Evidence for ancient river on Mars in new rover images
Mars used to be warmer and wetter, with a thicker atmosphere. It had lakes, streams and maybe even an ocean at one time, billions of years ago. Orbiting spacecraft show scores of ancient riverbeds, and some of the Mars rovers have found direct evidence for streams and groundwater that long since dried up. On May 11, 2023, NASA shared two new mosaic images from the Perseverance rover, showing what appear to be the remaining traces of a deep, fast-flowing river in Jezero Crater on Mars.
The river is thought to have been part of a network of waterways that emptied into the ancient crater lake a few billion years ago. Scientists already knew there were streams that fed the lake, leaving behind deltas that we can still clearly see today. But scientists had debated how deep or fast-moving these ancient martian waterways might have been.
Rollicking ancient river on Mars
Mission scientists say the images appear to show signs of what was once a rollicking river. Long, curving layers of sedimentary bedrock strongly suggest that the river flowed right through where the rover is now. Currently, Perseverance is on top of this pile of rock, which is 820 feet (250 meters) tall.
But was that river shallow and slow-moving, or deeper and faster-moving? The new images provide clues pointing to the latter: course grains of sand cemented together and larger cobbles. Libby Ives, a postdoctoral researcher at NASA’s Jet Propulsion Laboratory, said:
Those indicate a high-energy river that’s truckin’ and carrying a lot of debris. The more powerful the flow of water, the more easily it’s able to move larger pieces of material. It’s been a delight to look at rocks on another planet and see processes that are so familiar.
Scientists stitched together hundreds of separate original images from Perseverance’s Mastcam-Z cameras to create the two mosaic images. They clearly show the sweeping curves of the bedrock layers.
Ground-level evidence at Shrinkle Haven
As with many other ancient river systems, scientists first noticed this one from orbit. That river, the deltas and the lake in the crater are why Perseverance landed here in the first place. But ground-level truth is always essential, whenever possible. The first signs of a powerful river are in a location called Shrinkle Haven. The curving layers look like old riverbanks that shifted a bit in position over time. Or they could be sandbars that formed in the river itself. The scientists are debating whether this river was more like the mighty Mississippi River or the Platte River, in Nebraska.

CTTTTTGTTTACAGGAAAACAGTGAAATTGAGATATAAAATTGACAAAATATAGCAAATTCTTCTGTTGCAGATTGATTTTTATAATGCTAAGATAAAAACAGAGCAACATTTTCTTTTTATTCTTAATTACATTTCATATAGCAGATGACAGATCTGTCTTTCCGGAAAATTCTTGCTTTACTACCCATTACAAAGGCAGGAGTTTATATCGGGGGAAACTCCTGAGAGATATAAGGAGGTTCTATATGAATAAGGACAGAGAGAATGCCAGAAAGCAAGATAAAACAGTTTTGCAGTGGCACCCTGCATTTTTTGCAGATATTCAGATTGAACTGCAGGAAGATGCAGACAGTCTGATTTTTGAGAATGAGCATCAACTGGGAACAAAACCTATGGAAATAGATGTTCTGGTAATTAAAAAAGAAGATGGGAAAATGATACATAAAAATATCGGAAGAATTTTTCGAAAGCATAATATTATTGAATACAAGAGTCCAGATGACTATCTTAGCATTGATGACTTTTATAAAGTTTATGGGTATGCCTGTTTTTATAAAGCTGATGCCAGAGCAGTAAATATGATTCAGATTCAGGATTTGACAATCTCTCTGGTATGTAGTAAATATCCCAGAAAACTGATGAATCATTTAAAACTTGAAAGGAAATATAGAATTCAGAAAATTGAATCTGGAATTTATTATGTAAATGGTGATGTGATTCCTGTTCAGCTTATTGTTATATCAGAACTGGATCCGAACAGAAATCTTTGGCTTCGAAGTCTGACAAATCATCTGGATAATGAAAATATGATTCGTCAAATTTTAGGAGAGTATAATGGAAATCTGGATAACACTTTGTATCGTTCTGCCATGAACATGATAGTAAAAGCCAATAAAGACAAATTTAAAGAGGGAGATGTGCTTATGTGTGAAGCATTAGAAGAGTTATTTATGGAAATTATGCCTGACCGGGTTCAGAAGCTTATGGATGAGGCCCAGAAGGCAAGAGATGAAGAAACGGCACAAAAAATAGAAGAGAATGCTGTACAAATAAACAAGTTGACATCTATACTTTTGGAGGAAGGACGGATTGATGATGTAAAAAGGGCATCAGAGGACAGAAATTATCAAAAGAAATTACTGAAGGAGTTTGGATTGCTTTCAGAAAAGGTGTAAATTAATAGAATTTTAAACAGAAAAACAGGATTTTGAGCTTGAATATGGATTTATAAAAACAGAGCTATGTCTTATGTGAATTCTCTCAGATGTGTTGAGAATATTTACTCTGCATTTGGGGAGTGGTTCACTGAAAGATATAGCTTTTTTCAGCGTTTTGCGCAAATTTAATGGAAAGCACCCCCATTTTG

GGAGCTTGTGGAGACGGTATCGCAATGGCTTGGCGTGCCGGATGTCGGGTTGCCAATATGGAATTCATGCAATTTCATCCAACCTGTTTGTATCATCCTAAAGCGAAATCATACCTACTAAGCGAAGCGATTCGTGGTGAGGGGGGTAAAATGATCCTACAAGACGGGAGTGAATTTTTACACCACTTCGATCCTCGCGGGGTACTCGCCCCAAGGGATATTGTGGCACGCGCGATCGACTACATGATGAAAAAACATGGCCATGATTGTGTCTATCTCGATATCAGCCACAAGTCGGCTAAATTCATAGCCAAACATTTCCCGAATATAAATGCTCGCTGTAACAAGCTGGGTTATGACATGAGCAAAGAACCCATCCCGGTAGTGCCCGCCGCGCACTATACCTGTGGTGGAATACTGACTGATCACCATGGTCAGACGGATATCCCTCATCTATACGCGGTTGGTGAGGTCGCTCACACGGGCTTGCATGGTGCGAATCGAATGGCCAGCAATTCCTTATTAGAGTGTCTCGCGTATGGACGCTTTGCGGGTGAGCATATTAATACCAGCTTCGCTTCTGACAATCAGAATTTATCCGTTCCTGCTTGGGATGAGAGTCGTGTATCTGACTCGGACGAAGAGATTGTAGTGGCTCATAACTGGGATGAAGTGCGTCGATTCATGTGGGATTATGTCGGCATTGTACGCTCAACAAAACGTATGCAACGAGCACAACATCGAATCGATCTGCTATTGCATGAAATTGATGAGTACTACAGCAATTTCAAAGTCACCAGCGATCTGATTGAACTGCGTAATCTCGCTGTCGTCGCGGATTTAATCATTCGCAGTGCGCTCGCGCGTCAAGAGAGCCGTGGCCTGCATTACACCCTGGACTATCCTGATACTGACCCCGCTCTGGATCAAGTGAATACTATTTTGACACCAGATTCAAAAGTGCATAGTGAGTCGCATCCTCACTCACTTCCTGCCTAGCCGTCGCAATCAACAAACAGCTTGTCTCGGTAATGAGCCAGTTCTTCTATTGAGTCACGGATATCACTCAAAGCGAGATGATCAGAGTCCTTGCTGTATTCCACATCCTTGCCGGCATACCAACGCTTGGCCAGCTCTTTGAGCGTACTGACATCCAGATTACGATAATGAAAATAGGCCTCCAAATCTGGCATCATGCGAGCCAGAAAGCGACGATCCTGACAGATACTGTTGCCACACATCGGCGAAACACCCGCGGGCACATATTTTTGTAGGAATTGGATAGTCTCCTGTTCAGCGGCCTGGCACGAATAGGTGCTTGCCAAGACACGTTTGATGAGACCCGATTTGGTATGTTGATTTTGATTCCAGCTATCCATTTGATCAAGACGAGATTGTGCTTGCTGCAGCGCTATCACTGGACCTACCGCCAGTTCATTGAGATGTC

The scientists say they were likely larger when they first formed. Since then, winds have whittled them down to their present size. There are similar features on Earth, but they are harder to see. Michael Lamb of Caltech is a river specialist and collaborator on the Perseverance science team. He said:
The wind has acted like a scalpel that has cut the tops off these deposits. We do see deposits like this on Earth, but they’re never as well exposed as they are here on Mars. Earth is covered in vegetation that hides these layers.
There is additional evidence for the rollicking river about a quarter mile (402 meters) away. At this location, named Pinestand, there is an isolated hill with similar sedimentary layers. These, however, curve skyward, up to 66 feet (20 meters). Mission scientists don’t know for sure yet if a river created this formation, but they say it is likely. Ives said:
These layers are anomalously tall for rivers on Earth. But at the same time, the most common way to create these kinds of landforms would be a river.
The mission team will continue to study the images to gain a better understanding of just how these sedimentary layers formed. They will also use the rover’s ground-penetrating radar called called Radar Imager for Mars’ Subsurface Experiment (RIMFAX). Seeing features created by smaller streams or groundwater is one thing, but this is the first time that a rover has seen in-situ evidence for a larger, more powerful river. This could have implications not only for understanding the local geology but the possibility of ancient microbial life. It is Perseverance’s primary mission to search for such evidence. As Katie Stack Morgan, Perseverance’s deputy project scientist at the Jet Propulsion Laboratory, noted:
What’s exciting here is we’ve entered a new phase of Jezero’s history. And it’s the first time we’re seeing environments like this on Mars. We’re thinking about rivers on a different scale than we have before.
Bottom line: NASA’s Perseverance rover has spotted new signs of an ancient river on Mars, indicating it was deeper and more fast-flowing than any seen before. Curving layers of rocks provide the clues.